Yusuf Dawood’s pen, scalpel inspired generations

Dr. Yusuf Kodwavwala Dawood

Dr Yusuf Kodwavwala Dawood displays his book "Eye of the Storm" during a past interview with Sunday Nation

Photo credit: File | Dennis Okeyo | Nation Media Group

Growing up as a teenager in the late 1990s, the “Surgeon’s Diary” column by Yusuf Dawood is one that I found easy and interesting to read, thanks to the writer’s use of simple language. His articles, alongside  “Whispers” by the late Wahome Mutahi, were exciting and tickling even to children.

The news of Dr Dawood’s death on Saturday was saddening. It is a big blow to his readers, fans and Nation family. In the recent past, Dr Dawood had been writing about his life, taking his readers down memory lane—for instance, “How ‘Surgeon’s Diary’ started at Rotary weekly lunch meeting” (Sunday Nation, July 5, 2020).

In another interesting article, the surgeon narrated his experience when he and his wife, Marie, “stepped on African soil for first time” in 1961, when Kenya was still a British colony with a population of just seven million (SN, November 24, 2019). And in what signalled the end of his column, he boldly asked his readers: “After 939 articles, in 38 years, is it time for this article to end?” (SN, September 16, 2018.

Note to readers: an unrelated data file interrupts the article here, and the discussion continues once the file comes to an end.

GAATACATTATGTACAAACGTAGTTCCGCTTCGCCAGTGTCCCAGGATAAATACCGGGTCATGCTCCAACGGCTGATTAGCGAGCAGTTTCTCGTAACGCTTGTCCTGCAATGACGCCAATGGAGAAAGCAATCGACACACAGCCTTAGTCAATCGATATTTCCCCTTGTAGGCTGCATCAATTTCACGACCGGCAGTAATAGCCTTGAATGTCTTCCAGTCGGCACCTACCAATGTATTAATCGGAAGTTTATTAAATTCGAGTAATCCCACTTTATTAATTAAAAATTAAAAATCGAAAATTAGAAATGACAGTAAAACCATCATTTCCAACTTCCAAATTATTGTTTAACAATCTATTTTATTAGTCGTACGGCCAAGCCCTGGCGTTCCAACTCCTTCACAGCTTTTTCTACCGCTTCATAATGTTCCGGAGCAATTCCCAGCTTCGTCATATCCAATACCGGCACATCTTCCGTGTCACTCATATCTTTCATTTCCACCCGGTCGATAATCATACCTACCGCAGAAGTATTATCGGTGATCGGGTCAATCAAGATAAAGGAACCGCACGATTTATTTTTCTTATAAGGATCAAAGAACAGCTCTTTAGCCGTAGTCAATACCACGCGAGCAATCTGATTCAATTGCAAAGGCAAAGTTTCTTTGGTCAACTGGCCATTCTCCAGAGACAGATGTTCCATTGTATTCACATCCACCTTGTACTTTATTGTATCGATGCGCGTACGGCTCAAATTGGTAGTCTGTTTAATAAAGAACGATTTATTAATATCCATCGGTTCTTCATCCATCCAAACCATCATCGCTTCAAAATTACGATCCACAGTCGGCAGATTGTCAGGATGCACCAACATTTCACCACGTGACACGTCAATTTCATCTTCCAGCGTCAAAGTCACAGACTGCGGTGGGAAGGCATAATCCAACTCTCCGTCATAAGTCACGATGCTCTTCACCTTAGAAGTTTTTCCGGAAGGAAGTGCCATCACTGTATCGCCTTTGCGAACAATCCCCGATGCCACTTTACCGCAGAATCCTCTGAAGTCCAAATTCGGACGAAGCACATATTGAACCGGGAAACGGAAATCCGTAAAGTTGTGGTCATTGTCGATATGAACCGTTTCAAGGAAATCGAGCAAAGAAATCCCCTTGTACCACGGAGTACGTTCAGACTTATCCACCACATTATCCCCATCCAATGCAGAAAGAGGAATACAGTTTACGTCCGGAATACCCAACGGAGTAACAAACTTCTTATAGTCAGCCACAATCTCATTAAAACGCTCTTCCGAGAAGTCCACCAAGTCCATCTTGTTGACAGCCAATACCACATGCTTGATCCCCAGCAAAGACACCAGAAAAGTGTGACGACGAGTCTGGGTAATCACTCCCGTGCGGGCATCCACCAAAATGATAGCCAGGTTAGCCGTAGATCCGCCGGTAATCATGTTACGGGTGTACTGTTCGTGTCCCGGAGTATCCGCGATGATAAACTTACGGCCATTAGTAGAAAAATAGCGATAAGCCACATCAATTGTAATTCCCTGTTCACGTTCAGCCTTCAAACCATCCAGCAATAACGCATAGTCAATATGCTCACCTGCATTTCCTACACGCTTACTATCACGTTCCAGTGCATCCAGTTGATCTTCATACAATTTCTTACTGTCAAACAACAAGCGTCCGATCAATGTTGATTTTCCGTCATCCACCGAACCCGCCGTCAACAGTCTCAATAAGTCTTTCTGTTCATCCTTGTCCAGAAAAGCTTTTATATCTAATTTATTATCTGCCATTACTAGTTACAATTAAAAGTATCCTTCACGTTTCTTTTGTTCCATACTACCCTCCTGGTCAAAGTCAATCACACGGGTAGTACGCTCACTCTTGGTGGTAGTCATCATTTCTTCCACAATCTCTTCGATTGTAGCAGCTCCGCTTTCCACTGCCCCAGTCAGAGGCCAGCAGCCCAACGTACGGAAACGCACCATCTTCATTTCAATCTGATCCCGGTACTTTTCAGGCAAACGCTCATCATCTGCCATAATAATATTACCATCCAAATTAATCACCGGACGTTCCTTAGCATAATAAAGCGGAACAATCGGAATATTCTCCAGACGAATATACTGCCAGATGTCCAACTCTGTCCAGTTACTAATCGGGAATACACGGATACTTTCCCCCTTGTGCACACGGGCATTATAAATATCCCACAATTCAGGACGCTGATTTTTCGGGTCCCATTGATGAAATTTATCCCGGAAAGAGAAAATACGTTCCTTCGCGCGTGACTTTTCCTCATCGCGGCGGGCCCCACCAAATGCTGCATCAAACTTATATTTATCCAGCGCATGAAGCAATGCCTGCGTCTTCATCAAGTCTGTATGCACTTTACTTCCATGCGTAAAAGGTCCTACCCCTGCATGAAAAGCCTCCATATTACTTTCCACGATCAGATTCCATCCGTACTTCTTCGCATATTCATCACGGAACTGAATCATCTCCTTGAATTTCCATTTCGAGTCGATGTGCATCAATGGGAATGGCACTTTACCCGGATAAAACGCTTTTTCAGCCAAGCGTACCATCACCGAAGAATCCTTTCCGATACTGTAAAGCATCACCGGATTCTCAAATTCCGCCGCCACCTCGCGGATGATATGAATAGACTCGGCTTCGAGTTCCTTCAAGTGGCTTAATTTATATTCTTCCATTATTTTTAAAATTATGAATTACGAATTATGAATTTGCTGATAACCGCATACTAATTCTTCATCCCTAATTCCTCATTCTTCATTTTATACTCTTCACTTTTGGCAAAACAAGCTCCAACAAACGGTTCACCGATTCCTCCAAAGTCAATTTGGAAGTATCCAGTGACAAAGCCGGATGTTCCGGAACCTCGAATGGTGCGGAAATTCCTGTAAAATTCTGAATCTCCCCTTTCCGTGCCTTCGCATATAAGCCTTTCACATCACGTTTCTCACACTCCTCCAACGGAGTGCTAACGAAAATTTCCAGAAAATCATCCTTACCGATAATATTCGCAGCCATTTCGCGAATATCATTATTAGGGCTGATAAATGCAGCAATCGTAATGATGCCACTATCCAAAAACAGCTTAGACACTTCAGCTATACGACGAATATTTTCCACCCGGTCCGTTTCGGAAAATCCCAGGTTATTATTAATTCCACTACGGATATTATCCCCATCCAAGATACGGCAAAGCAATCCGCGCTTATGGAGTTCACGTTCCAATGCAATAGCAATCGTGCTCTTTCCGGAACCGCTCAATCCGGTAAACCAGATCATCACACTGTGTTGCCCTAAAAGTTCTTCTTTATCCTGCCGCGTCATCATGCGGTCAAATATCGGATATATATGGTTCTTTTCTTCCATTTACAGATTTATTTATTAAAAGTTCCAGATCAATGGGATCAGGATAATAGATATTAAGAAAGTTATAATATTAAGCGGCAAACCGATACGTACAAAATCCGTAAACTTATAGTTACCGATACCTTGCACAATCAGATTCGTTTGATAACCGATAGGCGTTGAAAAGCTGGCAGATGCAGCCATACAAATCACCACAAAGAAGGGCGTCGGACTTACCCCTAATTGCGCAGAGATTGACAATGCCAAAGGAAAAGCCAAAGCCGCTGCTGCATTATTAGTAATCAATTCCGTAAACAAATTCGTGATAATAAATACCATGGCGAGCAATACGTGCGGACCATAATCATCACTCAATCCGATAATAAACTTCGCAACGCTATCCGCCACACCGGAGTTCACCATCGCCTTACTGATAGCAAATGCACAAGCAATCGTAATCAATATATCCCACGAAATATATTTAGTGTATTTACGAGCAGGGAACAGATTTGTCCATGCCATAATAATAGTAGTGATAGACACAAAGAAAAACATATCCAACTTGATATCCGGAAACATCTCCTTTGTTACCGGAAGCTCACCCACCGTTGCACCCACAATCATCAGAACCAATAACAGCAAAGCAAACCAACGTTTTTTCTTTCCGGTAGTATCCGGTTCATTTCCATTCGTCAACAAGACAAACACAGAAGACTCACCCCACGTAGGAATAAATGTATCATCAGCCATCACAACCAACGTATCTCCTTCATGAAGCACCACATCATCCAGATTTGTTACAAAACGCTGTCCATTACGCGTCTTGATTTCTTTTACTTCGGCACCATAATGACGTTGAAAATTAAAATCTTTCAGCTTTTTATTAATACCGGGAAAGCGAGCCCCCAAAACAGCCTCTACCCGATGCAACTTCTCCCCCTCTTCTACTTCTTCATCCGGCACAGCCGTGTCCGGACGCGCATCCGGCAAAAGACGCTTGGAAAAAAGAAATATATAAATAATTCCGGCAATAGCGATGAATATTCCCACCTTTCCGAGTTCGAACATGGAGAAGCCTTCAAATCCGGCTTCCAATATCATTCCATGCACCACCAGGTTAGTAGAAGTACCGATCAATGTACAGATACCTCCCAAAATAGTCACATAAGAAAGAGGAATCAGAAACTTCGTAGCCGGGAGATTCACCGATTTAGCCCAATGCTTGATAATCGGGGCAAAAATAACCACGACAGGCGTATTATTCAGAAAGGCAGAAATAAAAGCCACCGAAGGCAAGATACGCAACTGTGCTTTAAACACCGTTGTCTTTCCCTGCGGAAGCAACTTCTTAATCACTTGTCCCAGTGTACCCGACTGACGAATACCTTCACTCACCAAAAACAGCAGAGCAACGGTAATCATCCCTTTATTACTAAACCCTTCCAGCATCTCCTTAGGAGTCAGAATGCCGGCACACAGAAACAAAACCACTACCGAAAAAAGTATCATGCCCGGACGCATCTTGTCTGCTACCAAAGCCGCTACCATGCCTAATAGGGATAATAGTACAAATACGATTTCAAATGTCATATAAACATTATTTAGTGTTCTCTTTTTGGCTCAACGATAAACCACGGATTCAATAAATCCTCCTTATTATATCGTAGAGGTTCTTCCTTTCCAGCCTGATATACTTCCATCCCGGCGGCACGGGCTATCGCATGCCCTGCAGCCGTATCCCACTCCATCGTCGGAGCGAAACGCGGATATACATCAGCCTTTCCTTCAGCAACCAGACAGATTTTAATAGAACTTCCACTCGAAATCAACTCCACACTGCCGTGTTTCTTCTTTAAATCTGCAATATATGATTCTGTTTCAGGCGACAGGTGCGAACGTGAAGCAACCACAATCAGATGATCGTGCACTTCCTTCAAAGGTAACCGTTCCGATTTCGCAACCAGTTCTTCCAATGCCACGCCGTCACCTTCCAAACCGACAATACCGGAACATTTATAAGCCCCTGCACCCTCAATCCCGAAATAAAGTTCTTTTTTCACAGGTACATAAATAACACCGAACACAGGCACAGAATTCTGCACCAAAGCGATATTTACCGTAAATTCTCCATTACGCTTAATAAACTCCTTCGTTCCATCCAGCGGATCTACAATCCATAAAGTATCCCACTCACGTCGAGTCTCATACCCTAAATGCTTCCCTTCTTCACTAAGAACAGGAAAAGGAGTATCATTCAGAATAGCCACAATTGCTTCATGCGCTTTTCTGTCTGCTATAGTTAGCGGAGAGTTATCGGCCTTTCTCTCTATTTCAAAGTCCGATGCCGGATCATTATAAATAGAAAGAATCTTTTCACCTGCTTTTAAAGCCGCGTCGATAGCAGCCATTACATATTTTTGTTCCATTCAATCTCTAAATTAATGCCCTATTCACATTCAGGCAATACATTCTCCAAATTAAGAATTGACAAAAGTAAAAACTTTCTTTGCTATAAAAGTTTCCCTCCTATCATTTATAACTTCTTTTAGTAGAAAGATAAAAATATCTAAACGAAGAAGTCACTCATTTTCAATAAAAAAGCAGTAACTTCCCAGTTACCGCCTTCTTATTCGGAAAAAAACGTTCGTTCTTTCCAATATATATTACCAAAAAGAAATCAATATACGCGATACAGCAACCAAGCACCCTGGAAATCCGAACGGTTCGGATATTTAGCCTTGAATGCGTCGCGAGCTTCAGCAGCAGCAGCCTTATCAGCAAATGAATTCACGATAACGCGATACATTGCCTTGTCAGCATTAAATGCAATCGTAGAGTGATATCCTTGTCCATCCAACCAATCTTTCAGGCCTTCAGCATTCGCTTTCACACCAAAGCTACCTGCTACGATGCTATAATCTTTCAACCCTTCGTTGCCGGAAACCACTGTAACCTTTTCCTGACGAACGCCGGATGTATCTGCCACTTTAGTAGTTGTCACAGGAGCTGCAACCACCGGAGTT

Surgery skills

Dr Dawood will be remembered for a number of things. Besides using his pen to sneak readers into his operating theatre, he took advantage of his great sense of humour to entertain his audience.

For instance, acknowledging some of his teachers in “Gratitude to the gurus who shaped my surgery skills” (SN, November 12, 2016), he talks of a Mr Saraiyya, a chain smoker of British-made cigarettes. Then, India had boycotted British goods as a way of fighting for independence from Britain. But every time Saraiyya lit up, his excuse was “Burning British goods!”

By successfully managing his “four wives”—surgery, rotary, writing and Marie—Dr Dawood set a good example, that success follows those who are persistent and focused no matter the number of engagements.

For sure, he leaves indelible imprints on those who looked up to him for mentorship, especially on medicine and literature. We will miss him.

As the Kalenjin would say, rute ne tala bomori (good bye, Grandfather).

Mr Chumo is a high school teacher. [email protected]


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